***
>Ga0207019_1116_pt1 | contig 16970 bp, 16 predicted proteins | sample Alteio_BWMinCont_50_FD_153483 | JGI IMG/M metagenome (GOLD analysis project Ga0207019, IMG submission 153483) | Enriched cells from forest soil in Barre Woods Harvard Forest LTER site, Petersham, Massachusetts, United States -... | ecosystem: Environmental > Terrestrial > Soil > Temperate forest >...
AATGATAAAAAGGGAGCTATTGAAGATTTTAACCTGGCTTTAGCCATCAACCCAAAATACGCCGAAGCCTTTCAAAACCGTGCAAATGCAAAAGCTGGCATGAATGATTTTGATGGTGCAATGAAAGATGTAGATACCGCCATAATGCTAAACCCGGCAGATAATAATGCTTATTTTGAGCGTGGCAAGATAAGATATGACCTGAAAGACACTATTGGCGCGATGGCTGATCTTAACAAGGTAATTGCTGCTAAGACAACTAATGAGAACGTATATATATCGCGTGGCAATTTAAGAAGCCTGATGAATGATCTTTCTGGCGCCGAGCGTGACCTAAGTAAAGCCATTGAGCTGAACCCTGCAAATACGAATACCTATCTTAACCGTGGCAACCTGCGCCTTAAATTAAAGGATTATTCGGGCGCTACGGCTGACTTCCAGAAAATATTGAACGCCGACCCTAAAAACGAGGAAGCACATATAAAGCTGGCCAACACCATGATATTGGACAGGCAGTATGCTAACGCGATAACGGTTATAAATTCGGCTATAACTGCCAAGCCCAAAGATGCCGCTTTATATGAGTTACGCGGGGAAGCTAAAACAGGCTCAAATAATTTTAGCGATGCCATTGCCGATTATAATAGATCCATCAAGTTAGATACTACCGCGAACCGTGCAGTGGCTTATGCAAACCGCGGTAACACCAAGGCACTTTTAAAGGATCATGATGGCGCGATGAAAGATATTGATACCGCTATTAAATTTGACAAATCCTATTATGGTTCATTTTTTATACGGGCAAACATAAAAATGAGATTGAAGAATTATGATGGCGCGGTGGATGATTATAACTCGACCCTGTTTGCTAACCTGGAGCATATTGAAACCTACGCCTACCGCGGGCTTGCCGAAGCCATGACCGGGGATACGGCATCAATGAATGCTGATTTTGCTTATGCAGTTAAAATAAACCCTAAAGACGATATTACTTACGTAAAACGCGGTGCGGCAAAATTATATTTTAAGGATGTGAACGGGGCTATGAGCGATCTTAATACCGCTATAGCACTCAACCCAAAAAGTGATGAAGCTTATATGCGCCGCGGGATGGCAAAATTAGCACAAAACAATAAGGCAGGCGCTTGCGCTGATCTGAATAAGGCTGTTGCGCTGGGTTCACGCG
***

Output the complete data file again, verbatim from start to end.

>Ga0207019_1116_pt1 | contig 16970 bp, 16 predicted proteins | sample Alteio_BWMinCont_50_FD_153483 | JGI IMG/M metagenome (GOLD analysis project Ga0207019, IMG submission 153483) | Enriched cells from forest soil in Barre Woods Harvard Forest LTER site, Petersham, Massachusetts, United States -... | ecosystem: Environmental > Terrestrial > Soil > Temperate forest >...
AATGATAAAAAGGGAGCTATTGAAGATTTTAACCTGGCTTTAGCCATCAACCCAAAATACGCCGAAGCCTTTCAAAACCGTGCAAATGCAAAAGCTGGCATGAATGATTTTGATGGTGCAATGAAAGATGTAGATACCGCCATAATGCTAAACCCGGCAGATAATAATGCTTATTTTGAGCGTGGCAAGATAAGATATGACCTGAAAGACACTATTGGCGCGATGGCTGATCTTAACAAGGTAATTGCTGCTAAGACAACTAATGAGAACGTATATATATCGCGTGGCAATTTAAGAAGCCTGATGAATGATCTTTCTGGCGCCGAGCGTGACCTAAGTAAAGCCATTGAGCTGAACCCTGCAAATACGAATACCTATCTTAACCGTGGCAACCTGCGCCTTAAATTAAAGGATTATTCGGGCGCTACGGCTGACTTCCAGAAAATATTGAACGCCGACCCTAAAAACGAGGAAGCACATATAAAGCTGGCCAACACCATGATATTGGACAGGCAGTATGCTAACGCGATAACGGTTATAAATTCGGCTATAACTGCCAAGCCCAAAGATGCCGCTTTATATGAGTTACGCGGGGAAGCTAAAACAGGCTCAAATAATTTTAGCGATGCCATTGCCGATTATAATAGATCCATCAAGTTAGATACTACCGCGAACCGTGCAGTGGCTTATGCAAACCGCGGTAACACCAAGGCACTTTTAAAGGATCATGATGGCGCGATGAAAGATATTGATACCGCTATTAAATTTGACAAATCCTATTATGGTTCATTTTTTATACGGGCAAACATAAAAATGAGATTGAAGAATTATGATGGCGCGGTGGATGATTATAACTCGACCCTGTTTGCTAACCTGGAGCATATTGAAACCTACGCCTACCGCGGGCTTGCCGAAGCCATGACCGGGGATACGGCATCAATGAATGCTGATTTTGCTTATGCAGTTAAAATAAACCCTAAAGACGATATTACTTACGTAAAACGCGGTGCGGCAAAATTATATTTTAAGGATGTGAACGGGGCTATGAGCGATCTTAATACCGCTATAGCACTCAACCCAAAAAGTGATGAAGCTTATATGCGCCGCGGGATGGCAAAATTAGCACAAAACAATAAGGCAGGCGCTTGCGCTGATCTGAATAAGGCTGTTGCGCTGGGTTCACGCG